The economic resources every company in crisis should consider during Covid-19.
Coronavirus (Covid-19) may have shutdown business activity, but the bills are still piling up. Whether paying rent or employees, even large companies across all industries are struggling to cope. So what can a small business do to curb the disastrous economic effects? A few things! As each day brings a host of new issues and restrictions, it’s good to know your options. Let’s take a look.
If you need: Your accounts receivable paid, stat!
Consider: Invoice Factoring (aka Invoice Discounting)
How it works: A third-party factoring company takes your unpaid invoices as collateral in exchange for an immediate payout (minus a small fee). When your client’s deadline arrives, the factoring service will collect payment directly. For a deep dive into the process, click here.
Why it’s worth it: Selling your invoices is an easy way to get cash on your books. Plus, since your invoices serve as collateral, you’re not technically borrowing money or hurting your debt ratio.
If you need: To cash in unpaid invoices ASAP without alerting customers
Consider: Invoice Financing
How it works: Very similar to the factoring process, invoice financing turns unpaid invoices into working capital. The key differences? You work with a lender, rather than a factoring company, and remain responsible to chase down your client’s payment. Check out our guide for more details.
Why it’s worth it: Unlike factoring, this route is confidential, making it a good alternative if you want to keep your invoice selling on the DL.
If you need: Help after taking a major economic hit from COVID-19
Consider: An Economic Injury Disaster Loan
How it works: The U.S. Small Business Administration wants to help you to keep the lights on until operations are back to normal. Federal disaster loans can cover bills—including fixed debts, payroll, and accounts payable—that would otherwise go unpaid as a result of virus-related revenue losses. Interested? You can apply here.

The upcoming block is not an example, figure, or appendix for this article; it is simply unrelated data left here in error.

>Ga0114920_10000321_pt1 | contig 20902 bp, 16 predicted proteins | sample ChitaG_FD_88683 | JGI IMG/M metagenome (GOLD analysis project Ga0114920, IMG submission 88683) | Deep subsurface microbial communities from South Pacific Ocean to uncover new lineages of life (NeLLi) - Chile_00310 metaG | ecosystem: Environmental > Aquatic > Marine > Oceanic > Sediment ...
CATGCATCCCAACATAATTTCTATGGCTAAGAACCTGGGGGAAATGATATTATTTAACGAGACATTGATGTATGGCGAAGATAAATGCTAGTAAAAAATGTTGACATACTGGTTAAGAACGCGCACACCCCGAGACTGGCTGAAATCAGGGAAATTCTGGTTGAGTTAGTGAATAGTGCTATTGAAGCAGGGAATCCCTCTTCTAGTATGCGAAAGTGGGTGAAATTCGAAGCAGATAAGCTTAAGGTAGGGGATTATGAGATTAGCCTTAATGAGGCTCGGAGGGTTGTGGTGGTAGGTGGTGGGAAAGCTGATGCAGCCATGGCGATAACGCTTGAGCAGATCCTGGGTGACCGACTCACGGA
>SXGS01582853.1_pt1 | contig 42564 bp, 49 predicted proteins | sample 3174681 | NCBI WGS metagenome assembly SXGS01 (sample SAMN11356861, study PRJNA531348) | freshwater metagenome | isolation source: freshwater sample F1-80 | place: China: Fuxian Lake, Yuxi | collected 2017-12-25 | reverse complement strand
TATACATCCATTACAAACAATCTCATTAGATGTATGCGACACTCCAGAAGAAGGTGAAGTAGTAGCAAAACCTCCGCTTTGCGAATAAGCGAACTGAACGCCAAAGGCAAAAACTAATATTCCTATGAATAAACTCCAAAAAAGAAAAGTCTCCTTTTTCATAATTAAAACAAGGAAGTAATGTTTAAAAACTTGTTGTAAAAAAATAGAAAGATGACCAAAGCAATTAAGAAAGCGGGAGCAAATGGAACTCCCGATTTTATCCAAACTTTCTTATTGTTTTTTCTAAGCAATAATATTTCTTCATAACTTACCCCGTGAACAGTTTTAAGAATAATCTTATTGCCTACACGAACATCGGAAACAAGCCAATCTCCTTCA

Why it’s worth it: The unprecedented nature of the coronavirus has pushed the SBA to waive collateral requirements and to consider a broader range of businesses. The loan includes a low-interest rate of 3.75% and can provide SMBs with working capital of up to $2 million.
If you need: Flexibility from your credit card issuers
Consider: Taking advantage of new assistance offers
How it works: It depends on your bank, but Chase, Bank of America, American Express, Goldman Sachs-backed Apple Card, Capital One, Citi, Discover, and Wells Fargo are all offering support. Many are waiving interest and late payment fees, deferring loan payments, and increasing credit lines. Amex even has a Financial Hardship program.
Why it’s worth it: Every opportunity for relief is crucial. Even if you have a different need, most issuers are willing to discuss options. All you have to do is reach out and ask.
If you need: Cash on demand
Consider: Opening a line of credit
How it works: Also called a revolving line of credit, this flexible loan option gives SMBs access to capital through a lender if they meet specific requirements (e.g., current cash flow, credit rating, etc.). It mirrors the way you use a credit card in that there’s a maximum credit amount, you repay it, and can borrow again.
Why it’s worth it: There are a few good reasons. A line of credit is a low-cost option for covering short-term needs. It’s more flexible than a loan. You need only repay principal or interest when you decide to tap into the line.